Amigos por Agua
Imagine what it would be like to have running water for the first time in your life. The feeling of sheer joy and exhilaration. That’s exactly what these kids, residents of Chinandega, Nicaragua are feeling.
[All photos by John Bland, Amigos for Christ]
I just had an article published in the wH2O Journal, the Journal of Gender and Water. I’ve been on the editorial board there for the last five or six years, a labor of love that I feel is so very important because it relates to the narrative we tell about water.
You can read the article here.
There is so much to say about water: how women bear the burden of collecting water where it is not readily provided or available; how approximately a billion people lack access to clean, safe water and about 2.5 billion lack access to improved sanitation; how that lack of access can lead to infant mortality, a myriad of adult diseases, and even death; and how the U.N.’s Sustainable Development Goals are working to assure that one day, everyone will have access to water, sanitation and hygiene, or WASH.
Here’s the abstract from my article, Amigos por Agua:
The role of non-profit organizations in outfitting the developing world with clean water has become more extensive as the world’s population grows, especially in places such as Nicaragua, the second poorest country in the western hemisphere. Nicaraguans suffer high rates of kidney disease, respiratory illnesses and parasites as a result of water borne diseases. NGOs such as Amigos for Christ are stepping in to fill the void in Chinandega where the local government lacks the financial wherewithal to provide a basic WASH infrastructure to its inhabitants. It is the goal of Amigos for Christ to bring water to every household in Chinandega thereby improving the health, education and welfare of the populace. This article is based on transcripts from an interview on how this NGO accomplishes their work.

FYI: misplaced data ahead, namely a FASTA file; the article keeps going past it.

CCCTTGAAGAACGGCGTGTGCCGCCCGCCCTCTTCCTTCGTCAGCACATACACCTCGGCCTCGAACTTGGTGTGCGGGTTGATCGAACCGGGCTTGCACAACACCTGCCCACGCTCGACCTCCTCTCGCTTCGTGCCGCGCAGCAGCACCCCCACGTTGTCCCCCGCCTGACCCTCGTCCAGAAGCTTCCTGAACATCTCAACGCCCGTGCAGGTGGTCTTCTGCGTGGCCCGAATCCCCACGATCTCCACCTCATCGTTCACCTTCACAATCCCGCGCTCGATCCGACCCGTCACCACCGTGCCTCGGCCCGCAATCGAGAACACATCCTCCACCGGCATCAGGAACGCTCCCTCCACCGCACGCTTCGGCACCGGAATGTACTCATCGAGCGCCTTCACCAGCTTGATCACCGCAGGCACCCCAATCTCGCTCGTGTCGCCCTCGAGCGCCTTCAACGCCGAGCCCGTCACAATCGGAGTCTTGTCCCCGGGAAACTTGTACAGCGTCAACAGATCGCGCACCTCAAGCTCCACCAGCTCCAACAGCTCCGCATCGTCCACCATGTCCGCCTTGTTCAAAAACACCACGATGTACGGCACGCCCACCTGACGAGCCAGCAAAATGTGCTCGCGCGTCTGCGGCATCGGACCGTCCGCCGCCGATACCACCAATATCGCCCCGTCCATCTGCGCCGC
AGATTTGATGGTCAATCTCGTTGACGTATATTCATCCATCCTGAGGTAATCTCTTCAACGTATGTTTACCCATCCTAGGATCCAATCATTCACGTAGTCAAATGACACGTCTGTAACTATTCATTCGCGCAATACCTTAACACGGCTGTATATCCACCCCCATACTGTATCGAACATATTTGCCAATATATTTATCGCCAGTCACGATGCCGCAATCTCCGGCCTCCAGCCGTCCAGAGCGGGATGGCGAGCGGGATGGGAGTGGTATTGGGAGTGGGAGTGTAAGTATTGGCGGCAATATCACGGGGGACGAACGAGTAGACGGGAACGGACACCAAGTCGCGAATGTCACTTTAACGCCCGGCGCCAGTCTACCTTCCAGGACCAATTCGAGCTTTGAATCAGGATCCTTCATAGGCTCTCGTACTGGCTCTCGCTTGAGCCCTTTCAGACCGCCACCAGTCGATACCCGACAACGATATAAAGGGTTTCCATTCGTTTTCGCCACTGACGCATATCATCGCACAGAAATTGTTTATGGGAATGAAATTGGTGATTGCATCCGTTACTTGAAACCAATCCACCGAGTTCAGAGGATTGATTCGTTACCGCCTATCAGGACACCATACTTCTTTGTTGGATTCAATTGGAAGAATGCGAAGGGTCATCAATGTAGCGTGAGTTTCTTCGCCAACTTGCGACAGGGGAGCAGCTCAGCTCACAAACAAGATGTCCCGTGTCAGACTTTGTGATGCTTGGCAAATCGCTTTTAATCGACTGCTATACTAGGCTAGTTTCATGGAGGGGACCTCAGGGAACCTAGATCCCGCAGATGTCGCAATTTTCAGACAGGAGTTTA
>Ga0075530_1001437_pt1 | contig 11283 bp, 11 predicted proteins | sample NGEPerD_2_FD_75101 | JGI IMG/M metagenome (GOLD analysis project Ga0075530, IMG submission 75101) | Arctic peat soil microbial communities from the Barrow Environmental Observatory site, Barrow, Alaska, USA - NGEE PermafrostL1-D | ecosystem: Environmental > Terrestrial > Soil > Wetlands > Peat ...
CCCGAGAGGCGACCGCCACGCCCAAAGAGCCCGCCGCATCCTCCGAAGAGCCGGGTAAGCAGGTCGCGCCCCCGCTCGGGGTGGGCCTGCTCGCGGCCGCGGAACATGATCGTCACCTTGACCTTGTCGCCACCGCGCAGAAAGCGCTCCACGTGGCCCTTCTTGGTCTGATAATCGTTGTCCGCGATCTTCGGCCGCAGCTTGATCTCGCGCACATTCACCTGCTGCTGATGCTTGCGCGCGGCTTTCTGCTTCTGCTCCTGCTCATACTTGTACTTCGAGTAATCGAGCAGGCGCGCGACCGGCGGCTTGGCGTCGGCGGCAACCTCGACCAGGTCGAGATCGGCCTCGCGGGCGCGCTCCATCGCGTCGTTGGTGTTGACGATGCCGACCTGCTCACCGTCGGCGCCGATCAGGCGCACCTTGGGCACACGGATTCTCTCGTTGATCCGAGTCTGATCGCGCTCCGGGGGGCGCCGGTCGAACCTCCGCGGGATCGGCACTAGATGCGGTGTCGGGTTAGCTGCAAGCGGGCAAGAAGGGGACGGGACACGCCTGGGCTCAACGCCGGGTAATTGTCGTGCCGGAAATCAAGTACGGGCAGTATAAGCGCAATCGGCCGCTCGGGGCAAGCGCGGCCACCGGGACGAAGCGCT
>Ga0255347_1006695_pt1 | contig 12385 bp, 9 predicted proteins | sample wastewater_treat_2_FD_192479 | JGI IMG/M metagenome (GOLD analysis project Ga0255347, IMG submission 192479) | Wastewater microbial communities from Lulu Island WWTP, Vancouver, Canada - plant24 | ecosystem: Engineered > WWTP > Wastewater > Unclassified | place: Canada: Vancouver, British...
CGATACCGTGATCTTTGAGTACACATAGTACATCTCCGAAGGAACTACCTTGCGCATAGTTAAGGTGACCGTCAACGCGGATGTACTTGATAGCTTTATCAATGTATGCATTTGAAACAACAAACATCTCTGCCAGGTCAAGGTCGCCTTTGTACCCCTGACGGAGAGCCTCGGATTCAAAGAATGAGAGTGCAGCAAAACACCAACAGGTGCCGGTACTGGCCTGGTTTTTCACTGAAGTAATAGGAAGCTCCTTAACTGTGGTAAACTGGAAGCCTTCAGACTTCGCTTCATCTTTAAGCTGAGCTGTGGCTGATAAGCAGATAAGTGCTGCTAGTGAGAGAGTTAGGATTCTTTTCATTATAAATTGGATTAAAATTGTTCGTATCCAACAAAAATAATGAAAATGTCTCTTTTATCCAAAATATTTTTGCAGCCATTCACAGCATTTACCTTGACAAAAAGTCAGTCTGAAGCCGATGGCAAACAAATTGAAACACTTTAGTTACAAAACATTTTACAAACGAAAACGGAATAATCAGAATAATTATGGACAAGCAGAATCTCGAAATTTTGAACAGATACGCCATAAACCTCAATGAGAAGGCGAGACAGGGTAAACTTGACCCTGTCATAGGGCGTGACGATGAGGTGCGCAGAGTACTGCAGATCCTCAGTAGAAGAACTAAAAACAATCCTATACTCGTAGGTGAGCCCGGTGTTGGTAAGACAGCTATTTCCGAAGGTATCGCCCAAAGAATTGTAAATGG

With a staff of 123, this small but mighty group is aiming to bring water to every home in Chinandega — population approximately 150,000 — and in doing so will alter those residents lives forever.
Amigos digs wells, runs water lines and installs bathrooms such as the one pictured above, AND they teach organic farming methods to the locals so they can improve their standard of living. It’s an amazing organization with a terrific track record of improving people’s lives.
I encourage you to read the interview with John Bland, founder of Amigos for Christ. You may be moved to take a week off from work and head to Nicaragua to help drill a well. Or maybe you’d like to send Amigos a donation. Or even offer up a good wish or two for their continued success.
Whatever you do, I dare you not to be inspired.
pam lazos 3.11.20